As Muddy Waters said, ‘the blues had a baby and they named it rock ‘n roll’. The twelve-bar blues is one of the most common chord progressions found in popular music. The blues is found everywhere from pop, rock, jazz, to hip hop. You can’t play rock if you can’t play the blues.
There are many variations of the twelve bar blues but all are based on the I, IV, and V chords. This course covers the fundamentals of the blues and touches on the various blues styles such as slow blues, Texas style, rock blues, finger style, and shuffle blues. Shuffle (or swing) blues is a specific type of blues rhythm that came from the ‘swing feel’ where the emphasis is on the off–beat.
There are hundreds of popular 12-bar blues songs. Songs like, “Rock and Roll” by Led Zeppelin, “Johnny B. Goode” by Chuck Berry, “Hound Dog” by Elvis Presley,”Red House” by Jimi Hendrix, “Crossroads” by Eric Clapton, “Call Me The Breeze” by Lynyrd Skynyrd, “Give Me One Reason” by Tracy Chapman and “Can’t Buy Me Love” by the Beatles are all examples of songs that are based on the 12 bar blues progression. And there are equally as many songs, if not more, that are adaptations of the 12 bar blues pattern. This is the go to progression of all rock bands.
Our instructor, Jimmy Dillon, is one of rock’s top session and stage musicians. Jimmy has played with Bob Dylan, Sting, Bruce Springsteen, John Lee Hooker, BB King, Taj Mahal, Buddie Guy, Bonnie Raitt and yours truly, Chuck Leavell. Jimmy is currently working on a project with Carlos Santana. Jimmy is a passionate guitar teacher and students say they can learn in an afternoon what it would normally take years to master.
Learn how to play rock and blues piano from one of rock’s greatest. Chuck Leavell, legendary keyboardist for The Rolling Stones, The Allman Bros, Eric Clapton, John Mayer, and more.
The Acoustic Blues Rock Essentials series is a 6- lesson video series covering the fundamentals needed to learn the 12-Bar Blues. This series begins with a very basic overview of the 12- bar blues chord progression and teaches how to count and feel a blues shuffle rhythm. The series then moves on to intermediate finger style techniques covering dead thumb, hammer ons, bending, squeezing, sliding and then ties it together with the connective tissue between the chords. The last two lessons of the series cover a handful of blues turn-arounds and how to improvise over the blues.
In this lesson you will learn how to count and feel a blues shuffle rhythm. The lesson begins by teaching a triplet-based shuffle rhythm over the John Lee Hooker one-string blues progression. You will then learn how to apply dead thumb and muting techniques to the blues. Next we move on to a two-string blues progression with a turn-around back to the root chord. By the end of this lesson you will be able to play a complete blues shuffle pattern. You'll be feeling the blues!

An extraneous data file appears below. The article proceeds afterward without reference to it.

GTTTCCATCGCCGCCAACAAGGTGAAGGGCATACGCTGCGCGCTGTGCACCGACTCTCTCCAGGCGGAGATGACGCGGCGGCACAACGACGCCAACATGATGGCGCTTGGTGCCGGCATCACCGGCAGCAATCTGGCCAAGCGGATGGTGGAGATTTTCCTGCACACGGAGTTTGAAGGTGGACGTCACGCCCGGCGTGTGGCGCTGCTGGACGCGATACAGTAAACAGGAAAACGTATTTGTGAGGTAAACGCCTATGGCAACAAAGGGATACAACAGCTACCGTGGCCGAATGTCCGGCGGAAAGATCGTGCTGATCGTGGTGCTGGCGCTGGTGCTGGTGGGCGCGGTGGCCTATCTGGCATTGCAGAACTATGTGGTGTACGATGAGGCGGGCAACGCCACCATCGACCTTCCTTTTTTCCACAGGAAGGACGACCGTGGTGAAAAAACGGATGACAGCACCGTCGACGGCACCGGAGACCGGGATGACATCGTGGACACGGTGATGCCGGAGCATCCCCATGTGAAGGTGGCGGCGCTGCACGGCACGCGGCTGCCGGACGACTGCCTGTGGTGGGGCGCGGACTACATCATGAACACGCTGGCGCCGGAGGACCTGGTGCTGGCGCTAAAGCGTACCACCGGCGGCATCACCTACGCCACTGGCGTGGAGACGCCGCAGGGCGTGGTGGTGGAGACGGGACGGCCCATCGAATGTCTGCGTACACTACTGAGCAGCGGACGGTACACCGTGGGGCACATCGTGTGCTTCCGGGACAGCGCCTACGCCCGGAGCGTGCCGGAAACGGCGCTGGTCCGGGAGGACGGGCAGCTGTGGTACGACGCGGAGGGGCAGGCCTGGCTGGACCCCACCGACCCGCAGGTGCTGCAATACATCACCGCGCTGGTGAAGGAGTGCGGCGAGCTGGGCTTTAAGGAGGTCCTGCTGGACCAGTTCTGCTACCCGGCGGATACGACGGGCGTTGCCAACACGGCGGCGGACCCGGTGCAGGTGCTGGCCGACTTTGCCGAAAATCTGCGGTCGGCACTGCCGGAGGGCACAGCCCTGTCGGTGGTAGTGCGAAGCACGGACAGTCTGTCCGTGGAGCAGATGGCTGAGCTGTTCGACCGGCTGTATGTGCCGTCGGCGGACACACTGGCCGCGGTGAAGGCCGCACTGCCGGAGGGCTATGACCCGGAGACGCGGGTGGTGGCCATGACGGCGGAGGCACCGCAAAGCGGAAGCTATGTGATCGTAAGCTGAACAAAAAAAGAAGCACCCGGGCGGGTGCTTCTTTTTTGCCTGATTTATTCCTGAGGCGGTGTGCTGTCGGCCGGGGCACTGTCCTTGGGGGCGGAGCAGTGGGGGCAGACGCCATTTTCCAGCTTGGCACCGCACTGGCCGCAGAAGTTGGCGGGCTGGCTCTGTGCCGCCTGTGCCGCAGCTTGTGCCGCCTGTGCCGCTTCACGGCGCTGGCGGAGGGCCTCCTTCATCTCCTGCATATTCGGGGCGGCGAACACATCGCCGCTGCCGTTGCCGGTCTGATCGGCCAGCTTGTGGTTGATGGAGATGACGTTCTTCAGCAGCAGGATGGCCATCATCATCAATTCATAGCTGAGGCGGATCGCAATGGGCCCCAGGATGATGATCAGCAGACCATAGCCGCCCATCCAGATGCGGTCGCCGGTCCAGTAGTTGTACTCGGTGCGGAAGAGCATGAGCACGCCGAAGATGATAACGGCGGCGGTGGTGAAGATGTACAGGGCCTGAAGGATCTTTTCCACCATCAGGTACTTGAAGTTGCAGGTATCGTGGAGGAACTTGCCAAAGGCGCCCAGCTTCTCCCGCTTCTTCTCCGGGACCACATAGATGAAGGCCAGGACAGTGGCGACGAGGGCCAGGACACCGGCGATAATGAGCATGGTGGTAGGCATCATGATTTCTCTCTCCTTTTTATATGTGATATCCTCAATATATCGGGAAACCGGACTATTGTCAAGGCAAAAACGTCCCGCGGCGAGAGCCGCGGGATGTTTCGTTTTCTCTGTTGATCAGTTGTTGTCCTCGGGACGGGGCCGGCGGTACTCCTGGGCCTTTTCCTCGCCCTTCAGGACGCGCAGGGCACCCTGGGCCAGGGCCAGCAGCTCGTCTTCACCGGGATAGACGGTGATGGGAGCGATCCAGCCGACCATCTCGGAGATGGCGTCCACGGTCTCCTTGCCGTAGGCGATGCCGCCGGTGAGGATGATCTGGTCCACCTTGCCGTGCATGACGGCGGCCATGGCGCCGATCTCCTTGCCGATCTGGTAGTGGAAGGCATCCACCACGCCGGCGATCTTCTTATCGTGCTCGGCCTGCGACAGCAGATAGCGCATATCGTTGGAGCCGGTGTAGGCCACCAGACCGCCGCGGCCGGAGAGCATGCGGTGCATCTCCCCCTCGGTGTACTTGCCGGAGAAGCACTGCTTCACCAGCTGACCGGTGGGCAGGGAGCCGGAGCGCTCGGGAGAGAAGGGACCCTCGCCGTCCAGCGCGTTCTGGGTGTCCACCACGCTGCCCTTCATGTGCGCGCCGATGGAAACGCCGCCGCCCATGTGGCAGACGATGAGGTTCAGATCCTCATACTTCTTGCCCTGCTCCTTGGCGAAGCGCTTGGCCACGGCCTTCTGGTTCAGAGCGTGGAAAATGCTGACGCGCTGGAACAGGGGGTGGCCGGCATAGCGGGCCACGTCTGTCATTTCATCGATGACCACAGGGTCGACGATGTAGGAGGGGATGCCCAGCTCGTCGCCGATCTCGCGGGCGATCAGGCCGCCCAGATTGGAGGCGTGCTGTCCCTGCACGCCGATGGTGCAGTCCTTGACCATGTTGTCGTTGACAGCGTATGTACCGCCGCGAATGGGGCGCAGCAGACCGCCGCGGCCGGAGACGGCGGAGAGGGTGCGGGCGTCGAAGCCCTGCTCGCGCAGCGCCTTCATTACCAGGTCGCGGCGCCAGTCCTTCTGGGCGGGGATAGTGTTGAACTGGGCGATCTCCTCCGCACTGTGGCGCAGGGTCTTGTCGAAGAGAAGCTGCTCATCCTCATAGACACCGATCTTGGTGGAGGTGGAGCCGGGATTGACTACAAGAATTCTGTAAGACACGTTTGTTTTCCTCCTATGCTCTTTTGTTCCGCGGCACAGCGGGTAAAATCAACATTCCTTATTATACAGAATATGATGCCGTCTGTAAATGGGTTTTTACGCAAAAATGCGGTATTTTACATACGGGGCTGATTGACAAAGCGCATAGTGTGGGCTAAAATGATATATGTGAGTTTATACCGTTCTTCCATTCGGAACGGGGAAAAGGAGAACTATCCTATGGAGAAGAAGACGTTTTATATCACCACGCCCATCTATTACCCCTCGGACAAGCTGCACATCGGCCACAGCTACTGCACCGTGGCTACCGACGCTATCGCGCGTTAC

Now that you have learned the blues shuffle Jimmy will teach you how to embellish the blues with a simple blues lick over the dead thumb groove. He then adds to the vocabulary of blues licks with more advanced expressive techniques like hammer-ons, bends, and squeezing out notes. All these techniques are interchangeable while keeping the groove with the dead thumb shuffle groove. It’s all about staying in the pocket while driving that groove.
In this lesson Jimmy dives further into the blues vocabulary by adding the connective tissue between the chords of the blues progression. Jimmy climbs up the mixolydian scale while harmonizing with major and minor chords. He teaches the climb both pick and finger-style. He also teaches when and how to use ninth chords ( the James Brown chord) and touches on #9 chords ( the Hendrix chord). There’s a lot of material here so take some time to practice and digest it.
In this lesson you will learn how to improvise over the blues. Jimmy teaches the blues scale by adding blue notes to the minor pentatonic scale. He shows how to improvise with the scale while combining the blues licks you learned in the earlier videos. He then focuses on phrasing, breaking the improvisation down to it’s barebones with one-note solos and two-note solos. He introduces a rock blues style by moving up and down the neck of the guitar changing from a minor to major pentatonic scale. Similar in style to something the Rolling Stones or Allman Brothers might play. He then combines the major and minor scales along with blues licks to learn an up-tempo Texas blues. Jimmy closes this lesson with a slow blues improvisation using the blues scale and accentuating the progression by outlining the chords. You'll have fun with this one!
Jimmy wraps up the series by putting it all together with “Hey, Hey” a song he recorded with Clarence Clemens, Chuck Leavell and the Robert Cray band. He shows how to change keys using a capo and also dives deeper into playing the blues in the key of A. You’ll learn a handful of the standard 12 bar blues turn-arounds which are indispensable elements of the blues. Enjoy and keep rockin!